The standard short form bill of lading is evidence of the contract of carriage of goods and it serves a number of purposes:
negotiable instrument, i.e. it governs all the legal aspects of physical carriage, and, like a cheque </wiki/Cheque> or other negotiable instrument, it may be endorsed affecting ownership of the goods actually being carried. This matches everyday experience in that the contract a person might make with a commercial carrier like FedEx for mostly airway parcels, is separate from any contract for the sale of the goods to be carried, however it binds the carrier to its terms, irrespectively of who the actual holder of the B/L, and owner of the goods, may be at a specific moment.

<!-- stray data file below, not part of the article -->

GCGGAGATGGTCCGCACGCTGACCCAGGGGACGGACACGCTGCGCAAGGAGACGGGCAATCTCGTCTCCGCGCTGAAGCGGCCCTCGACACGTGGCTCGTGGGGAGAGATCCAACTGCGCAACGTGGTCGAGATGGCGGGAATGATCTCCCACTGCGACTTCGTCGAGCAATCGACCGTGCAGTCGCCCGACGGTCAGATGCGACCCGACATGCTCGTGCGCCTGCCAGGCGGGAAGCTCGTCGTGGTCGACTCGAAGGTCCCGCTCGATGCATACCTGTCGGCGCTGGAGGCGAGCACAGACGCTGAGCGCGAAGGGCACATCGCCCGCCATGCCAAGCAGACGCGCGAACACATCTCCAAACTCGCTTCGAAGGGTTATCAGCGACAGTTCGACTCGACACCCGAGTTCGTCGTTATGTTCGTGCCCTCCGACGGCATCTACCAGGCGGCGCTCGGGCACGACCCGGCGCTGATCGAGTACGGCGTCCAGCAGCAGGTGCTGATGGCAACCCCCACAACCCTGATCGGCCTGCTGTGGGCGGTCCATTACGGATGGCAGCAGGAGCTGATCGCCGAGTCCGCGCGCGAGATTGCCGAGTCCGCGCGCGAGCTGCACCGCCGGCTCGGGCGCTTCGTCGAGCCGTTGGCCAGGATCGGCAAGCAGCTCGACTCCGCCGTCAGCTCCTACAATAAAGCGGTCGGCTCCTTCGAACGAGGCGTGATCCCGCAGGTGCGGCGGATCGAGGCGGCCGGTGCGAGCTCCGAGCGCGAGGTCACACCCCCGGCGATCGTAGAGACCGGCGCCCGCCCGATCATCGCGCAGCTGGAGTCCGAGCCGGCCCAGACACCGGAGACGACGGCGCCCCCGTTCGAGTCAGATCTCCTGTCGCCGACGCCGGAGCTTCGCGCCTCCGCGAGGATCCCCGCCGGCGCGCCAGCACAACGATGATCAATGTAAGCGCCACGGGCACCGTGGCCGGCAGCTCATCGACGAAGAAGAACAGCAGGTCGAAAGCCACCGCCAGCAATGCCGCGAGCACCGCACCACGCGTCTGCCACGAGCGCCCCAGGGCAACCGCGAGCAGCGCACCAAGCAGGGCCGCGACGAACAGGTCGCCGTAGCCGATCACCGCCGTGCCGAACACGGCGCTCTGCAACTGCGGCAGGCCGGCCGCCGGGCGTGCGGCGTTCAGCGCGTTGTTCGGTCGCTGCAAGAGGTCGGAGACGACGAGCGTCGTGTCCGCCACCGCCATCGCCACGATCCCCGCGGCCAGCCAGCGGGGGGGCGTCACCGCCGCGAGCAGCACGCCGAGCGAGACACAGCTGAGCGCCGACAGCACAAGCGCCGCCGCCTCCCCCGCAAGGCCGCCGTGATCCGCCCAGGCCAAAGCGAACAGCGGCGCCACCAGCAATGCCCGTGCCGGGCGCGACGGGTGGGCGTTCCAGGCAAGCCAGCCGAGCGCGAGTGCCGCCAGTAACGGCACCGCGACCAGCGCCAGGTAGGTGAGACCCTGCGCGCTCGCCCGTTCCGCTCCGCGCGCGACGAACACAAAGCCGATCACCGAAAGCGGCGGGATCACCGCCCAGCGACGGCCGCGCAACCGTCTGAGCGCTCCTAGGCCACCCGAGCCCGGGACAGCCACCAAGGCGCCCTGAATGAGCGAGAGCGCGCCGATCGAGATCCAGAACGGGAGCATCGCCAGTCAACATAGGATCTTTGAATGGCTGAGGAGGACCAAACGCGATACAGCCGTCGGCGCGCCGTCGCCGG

- it is evidence that a valid contract of carriage, or a chartering contract, exist, and it may incorporate the full terms of the contract between the consignor and the carrier by reference (i.e. the short form simply refers to the main contract as an existing document, whereas the long form of a bill of lading (connaissement intégral) issued by the carrier sets out all the terms of the contract of carriage);
- it is a receipt signed by the carrier confirming whether goods matching the contract description have been received in good condition (a bill will be described as clean if the goods have been received on board in apparent good condition and stowed ready for transport); and
- it is also a document of transfer, and a